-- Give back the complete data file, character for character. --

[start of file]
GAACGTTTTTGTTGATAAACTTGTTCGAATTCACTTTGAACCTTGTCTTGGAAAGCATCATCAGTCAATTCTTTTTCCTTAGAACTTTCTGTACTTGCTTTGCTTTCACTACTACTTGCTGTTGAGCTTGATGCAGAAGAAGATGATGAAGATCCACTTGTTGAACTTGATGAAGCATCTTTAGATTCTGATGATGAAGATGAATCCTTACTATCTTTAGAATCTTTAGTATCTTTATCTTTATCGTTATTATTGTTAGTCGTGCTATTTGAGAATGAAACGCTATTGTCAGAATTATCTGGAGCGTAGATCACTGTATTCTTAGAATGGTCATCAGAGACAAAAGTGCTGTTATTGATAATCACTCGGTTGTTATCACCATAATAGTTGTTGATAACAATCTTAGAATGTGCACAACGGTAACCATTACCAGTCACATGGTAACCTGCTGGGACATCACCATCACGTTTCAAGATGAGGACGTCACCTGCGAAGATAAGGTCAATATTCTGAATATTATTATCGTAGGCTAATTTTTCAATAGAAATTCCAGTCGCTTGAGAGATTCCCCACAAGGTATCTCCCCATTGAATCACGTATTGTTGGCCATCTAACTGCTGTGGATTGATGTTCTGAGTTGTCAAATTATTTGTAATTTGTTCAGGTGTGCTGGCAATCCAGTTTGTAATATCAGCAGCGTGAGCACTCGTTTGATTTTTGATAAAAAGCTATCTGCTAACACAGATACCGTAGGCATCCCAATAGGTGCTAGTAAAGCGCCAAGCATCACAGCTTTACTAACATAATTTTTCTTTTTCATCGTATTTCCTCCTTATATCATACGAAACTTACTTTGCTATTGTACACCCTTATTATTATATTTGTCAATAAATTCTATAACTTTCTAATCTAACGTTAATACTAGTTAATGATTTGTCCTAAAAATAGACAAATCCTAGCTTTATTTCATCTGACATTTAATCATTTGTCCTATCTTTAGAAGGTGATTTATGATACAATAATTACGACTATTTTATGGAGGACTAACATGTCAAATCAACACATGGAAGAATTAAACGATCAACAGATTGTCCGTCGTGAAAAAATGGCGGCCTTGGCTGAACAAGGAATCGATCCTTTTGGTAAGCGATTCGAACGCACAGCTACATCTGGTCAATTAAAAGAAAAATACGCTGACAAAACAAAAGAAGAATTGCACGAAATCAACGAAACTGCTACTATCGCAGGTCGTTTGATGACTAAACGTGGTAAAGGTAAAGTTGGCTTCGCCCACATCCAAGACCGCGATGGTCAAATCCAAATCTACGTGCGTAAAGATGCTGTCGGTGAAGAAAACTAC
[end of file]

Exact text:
GAACGTTTTTGTTGATAAACTTGTTCGAATTCACTTTGAACCTTGTCTTGGAAAGCATCATCAGTCAATTCTTTTTCCTTAGAACTTTCTGTACTTGCTTTGCTTTCACTACTACTTGCTGTTGAGCTTGATGCAGAAGAAGATGATGAAGATCCACTTGTTGAACTTGATGAAGCATCTTTAGATTCTGATGATGAAGATGAATCCTTACTATCTTTAGAATCTTTAGTATCTTTATCTTTATCGTTATTATTGTTAGTCGTGCTATTTGAGAATGAAACGCTATTGTCAGAATTATCTGGAGCGTAGATCACTGTATTCTTAGAATGGTCATCAGAGACAAAAGTGCTGTTATTGATAATCACTCGGTTGTTATCACCATAATAGTTGTTGATAACAATCTTAGAATGTGCACAACGGTAACCATTACCAGTCACATGGTAACCTGCTGGGACATCACCATCACGTTTCAAGATGAGGACGTCACCTGCGAAGATAAGGTCAATATTCTGAATATTATTATCGTAGGCTAATTTTTCAATAGAAATTCCAGTCGCTTGAGAGATTCCCCACAAGGTATCTCCCCATTGAATCACGTATTGTTGGCCATCTAACTGCTGTGGATTGATGTTCTGAGTTGTCAAATTATTTGTAATTTGTTCAGGTGTGCTGGCAATCCAGTTTGTAATATCAGCAGCGTGAGCACTCGTTTGATTTTTGATAAAAAGCTATCTGCTAACACAGATACCGTAGGCATCCCAATAGGTGCTAGTAAAGCGCCAAGCATCACAGCTTTACTAACATAATTTTTCTTTTTCATCGTATTTCCTCCTTATATCATACGAAACTTACTTTGCTATTGTACACCCTTATTATTATATTTGTCAATAAATTCTATAACTTTCTAATCTAACGTTAATACTAGTTAATGATTTGTCCTAAAAATAGACAAATCCTAGCTTTATTTCATCTGACATTTAATCATTTGTCCTATCTTTAGAAGGTGATTTATGATACAATAATTACGACTATTTTATGGAGGACTAACATGTCAAATCAACACATGGAAGAATTAAACGATCAACAGATTGTCCGTCGTGAAAAAATGGCGGCCTTGGCTGAACAAGGAATCGATCCTTTTGGTAAGCGATTCGAACGCACAGCTACATCTGGTCAATTAAAAGAAAAATACGCTGACAAAACAAAAGAAGAATTGCACGAAATCAACGAAACTGCTACTATCGCAGGTCGTTTGATGACTAAACGTGGTAAAGGTAAAGTTGGCTTCGCCCACATCCAAGACCGCGATGGTCAAATCCAAATCTACGTGCGTAAAGATGCTGTCGGTGAAGAAAACTAC